Q3 — 2017 :
Chapter 03
The Case for Longevity Markets, Innovations in Healthcare, and Building Sustainable Cities
Alcohol and Dementia: Critical Lessons in a Global Context
Sophie Okolo
May 25, 2017

Studies have shown that excessive alcohol use can lead to many health problems such as dementia and cognitive decline, particularly among older people.

While researchers are still learning about the link between drinking and dementia, it is important to act now to raise awareness of alcohol consumption as a risk factor.In recognition of National Aging Life Care Month, this post will explore the link between heavy drinking and dementia, as well compare and contrast alcohol consumption in the United States and South Africa, two countries that rank high among heavy-drinking nations. The goal is for aging professionals to explore how different cultures can prevent cognitive decline.

Alcohol-related dementia (ARD), a form of dementia caused by long-term, heavy drinking, leads to neurological damage and impaired cognitive function.

Binge drinking typically occurs after four drinks for women and five drinks for men-in about two hours, according to the National Institute on Alcohol Abuse and Alcoholism. Despite steps to address dementia in South Africa, there is still no national plan that deals with the risks associated with alcohol use. The U.S. has several organizations, such as the Alzheimer’s Association, which provide interventions to reduce alcohol-related cognitive decline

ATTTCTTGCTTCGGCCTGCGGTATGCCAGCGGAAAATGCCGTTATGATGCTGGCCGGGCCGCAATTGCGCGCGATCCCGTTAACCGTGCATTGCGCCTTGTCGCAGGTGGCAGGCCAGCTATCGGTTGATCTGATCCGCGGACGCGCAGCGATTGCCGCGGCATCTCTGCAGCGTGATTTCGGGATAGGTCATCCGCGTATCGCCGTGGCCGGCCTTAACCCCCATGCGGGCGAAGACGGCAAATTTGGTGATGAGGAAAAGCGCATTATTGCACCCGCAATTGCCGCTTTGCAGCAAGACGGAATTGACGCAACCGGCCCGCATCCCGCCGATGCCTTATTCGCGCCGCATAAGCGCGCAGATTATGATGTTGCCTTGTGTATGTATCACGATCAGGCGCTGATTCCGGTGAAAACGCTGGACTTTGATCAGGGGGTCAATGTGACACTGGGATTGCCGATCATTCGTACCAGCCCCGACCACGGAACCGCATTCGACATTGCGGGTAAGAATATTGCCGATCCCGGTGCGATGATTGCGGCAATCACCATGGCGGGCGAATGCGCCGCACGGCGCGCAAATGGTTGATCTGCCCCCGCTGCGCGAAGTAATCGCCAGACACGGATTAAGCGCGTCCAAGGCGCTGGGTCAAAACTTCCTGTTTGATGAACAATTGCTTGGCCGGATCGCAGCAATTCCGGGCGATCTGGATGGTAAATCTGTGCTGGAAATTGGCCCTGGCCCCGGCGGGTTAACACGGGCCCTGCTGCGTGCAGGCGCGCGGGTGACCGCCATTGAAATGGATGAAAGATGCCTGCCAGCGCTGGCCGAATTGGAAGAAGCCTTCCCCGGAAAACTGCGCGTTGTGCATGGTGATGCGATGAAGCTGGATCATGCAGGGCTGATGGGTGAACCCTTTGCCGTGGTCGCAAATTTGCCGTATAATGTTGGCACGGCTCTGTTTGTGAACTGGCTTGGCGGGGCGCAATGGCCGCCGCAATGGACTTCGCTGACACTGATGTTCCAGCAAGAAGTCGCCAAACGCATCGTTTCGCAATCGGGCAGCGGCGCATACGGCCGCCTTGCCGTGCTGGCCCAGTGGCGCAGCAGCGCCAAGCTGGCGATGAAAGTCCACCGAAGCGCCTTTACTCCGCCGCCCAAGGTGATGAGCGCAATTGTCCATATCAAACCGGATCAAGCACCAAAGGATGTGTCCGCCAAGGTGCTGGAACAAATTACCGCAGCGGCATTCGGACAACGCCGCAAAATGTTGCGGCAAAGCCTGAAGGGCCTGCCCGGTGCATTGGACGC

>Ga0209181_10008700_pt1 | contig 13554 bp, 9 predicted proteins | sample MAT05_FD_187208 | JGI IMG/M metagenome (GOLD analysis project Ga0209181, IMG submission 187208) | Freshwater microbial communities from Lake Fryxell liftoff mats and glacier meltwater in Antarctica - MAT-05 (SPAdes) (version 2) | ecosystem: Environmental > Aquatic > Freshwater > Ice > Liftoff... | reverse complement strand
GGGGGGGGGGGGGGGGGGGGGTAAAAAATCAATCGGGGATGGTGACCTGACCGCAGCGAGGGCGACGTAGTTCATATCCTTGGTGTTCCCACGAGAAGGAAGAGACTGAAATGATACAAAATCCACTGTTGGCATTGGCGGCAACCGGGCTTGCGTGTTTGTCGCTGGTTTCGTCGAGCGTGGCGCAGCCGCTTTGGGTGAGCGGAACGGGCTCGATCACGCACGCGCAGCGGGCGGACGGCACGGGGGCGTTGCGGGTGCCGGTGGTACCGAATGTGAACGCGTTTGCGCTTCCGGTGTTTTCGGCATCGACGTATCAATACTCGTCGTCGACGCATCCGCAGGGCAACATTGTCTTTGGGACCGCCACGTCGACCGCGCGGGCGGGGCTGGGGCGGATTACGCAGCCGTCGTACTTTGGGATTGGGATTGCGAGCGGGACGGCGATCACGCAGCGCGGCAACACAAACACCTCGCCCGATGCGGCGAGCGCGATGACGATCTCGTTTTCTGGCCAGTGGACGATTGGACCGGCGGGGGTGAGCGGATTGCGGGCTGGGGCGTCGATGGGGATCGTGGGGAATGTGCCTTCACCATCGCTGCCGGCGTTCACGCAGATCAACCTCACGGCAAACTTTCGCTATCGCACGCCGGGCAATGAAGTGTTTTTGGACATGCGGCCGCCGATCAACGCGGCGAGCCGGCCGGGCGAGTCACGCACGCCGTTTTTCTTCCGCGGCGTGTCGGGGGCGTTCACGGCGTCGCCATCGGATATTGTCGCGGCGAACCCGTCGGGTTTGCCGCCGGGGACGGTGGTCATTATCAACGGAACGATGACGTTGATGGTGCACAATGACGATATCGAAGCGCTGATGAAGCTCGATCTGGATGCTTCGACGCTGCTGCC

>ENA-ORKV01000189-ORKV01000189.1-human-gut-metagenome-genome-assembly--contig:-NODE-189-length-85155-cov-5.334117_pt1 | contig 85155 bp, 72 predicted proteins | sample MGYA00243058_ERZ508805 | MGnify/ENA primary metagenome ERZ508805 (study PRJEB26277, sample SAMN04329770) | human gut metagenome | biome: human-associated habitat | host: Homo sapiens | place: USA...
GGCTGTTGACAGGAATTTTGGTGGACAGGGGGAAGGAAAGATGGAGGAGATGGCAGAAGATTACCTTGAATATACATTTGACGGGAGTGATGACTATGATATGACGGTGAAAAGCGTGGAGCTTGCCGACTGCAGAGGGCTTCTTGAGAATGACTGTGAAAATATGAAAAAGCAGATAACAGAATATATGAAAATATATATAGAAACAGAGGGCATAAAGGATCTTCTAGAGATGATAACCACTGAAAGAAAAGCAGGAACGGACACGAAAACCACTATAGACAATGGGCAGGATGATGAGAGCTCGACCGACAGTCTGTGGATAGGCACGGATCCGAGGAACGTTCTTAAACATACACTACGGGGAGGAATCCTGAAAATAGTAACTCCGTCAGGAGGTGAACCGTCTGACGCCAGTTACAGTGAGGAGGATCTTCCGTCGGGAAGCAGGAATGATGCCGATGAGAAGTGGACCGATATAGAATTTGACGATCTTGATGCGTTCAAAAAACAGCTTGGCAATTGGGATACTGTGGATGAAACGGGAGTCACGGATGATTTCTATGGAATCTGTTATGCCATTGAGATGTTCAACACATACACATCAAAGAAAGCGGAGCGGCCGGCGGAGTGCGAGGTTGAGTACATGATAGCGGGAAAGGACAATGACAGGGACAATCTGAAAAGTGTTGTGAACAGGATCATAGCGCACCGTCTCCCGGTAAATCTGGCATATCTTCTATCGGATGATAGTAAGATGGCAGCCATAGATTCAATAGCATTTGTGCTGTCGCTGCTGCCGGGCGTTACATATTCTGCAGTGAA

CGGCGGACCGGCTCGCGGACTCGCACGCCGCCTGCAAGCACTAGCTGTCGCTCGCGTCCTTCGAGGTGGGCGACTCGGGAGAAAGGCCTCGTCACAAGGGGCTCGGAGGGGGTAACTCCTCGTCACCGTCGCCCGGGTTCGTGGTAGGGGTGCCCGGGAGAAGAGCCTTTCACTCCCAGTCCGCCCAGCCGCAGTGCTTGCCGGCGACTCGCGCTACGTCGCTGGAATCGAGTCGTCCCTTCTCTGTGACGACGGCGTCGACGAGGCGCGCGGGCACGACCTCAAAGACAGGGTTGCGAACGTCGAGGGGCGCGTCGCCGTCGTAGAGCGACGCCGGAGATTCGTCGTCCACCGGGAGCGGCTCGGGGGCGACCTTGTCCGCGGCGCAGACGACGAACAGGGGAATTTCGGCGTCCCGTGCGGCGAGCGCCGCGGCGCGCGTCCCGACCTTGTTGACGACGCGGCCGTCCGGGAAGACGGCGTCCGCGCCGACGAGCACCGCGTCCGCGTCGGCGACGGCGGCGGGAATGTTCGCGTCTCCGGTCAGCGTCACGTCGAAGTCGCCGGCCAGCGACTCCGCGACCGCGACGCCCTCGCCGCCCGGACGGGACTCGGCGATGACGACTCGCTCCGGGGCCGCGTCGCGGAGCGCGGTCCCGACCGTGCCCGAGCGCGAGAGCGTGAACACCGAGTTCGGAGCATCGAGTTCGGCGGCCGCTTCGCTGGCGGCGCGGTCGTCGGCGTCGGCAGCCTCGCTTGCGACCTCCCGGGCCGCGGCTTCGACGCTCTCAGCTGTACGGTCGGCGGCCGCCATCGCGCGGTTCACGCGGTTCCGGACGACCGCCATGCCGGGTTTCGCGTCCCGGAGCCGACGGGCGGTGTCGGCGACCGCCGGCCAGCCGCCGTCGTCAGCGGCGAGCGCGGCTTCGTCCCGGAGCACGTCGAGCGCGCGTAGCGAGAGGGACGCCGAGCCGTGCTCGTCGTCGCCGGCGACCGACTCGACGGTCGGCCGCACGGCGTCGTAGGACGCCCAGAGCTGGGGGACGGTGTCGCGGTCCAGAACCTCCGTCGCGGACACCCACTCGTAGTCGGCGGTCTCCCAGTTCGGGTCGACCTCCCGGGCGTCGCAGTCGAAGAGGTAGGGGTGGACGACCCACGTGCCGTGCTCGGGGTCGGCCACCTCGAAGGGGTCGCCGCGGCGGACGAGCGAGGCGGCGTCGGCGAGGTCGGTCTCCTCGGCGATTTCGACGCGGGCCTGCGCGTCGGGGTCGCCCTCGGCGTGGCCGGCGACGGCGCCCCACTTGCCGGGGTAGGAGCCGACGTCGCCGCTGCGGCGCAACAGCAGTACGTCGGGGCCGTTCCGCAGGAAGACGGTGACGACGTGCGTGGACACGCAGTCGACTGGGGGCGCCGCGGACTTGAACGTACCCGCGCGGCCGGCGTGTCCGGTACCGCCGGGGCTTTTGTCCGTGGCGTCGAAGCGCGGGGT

According to the World Health Organization (WHO), South Africa has the highest level of alcohol consumption in Africa per capita. This is most alarming since South Africa has been highlighted as the worst country in the world for drunk driving, where about 58 percent of road deaths are related to alcohol consumption. WHO also places the U.S. and South Africa both among the top countries in terms of per capita alcohol consumption.

In 2015, the National Institute for Health and Care Excellence released recommendations for preventing or delaying the onset of health problems, including dementia.

High on the list was the recommendation that people between the ages of 40 and 64 to “reduce the amount they drink as much as possible.” As dementia rates continue to increase in the U.S. and South Africa, it is important that aging professionals raise awareness of the causal relationship between heavy drinking and dementia.

Q3 — 2017 : Chapter 03 > Alcohol and Dementia: Critical Lessons in a Global Context by Sophie Okolo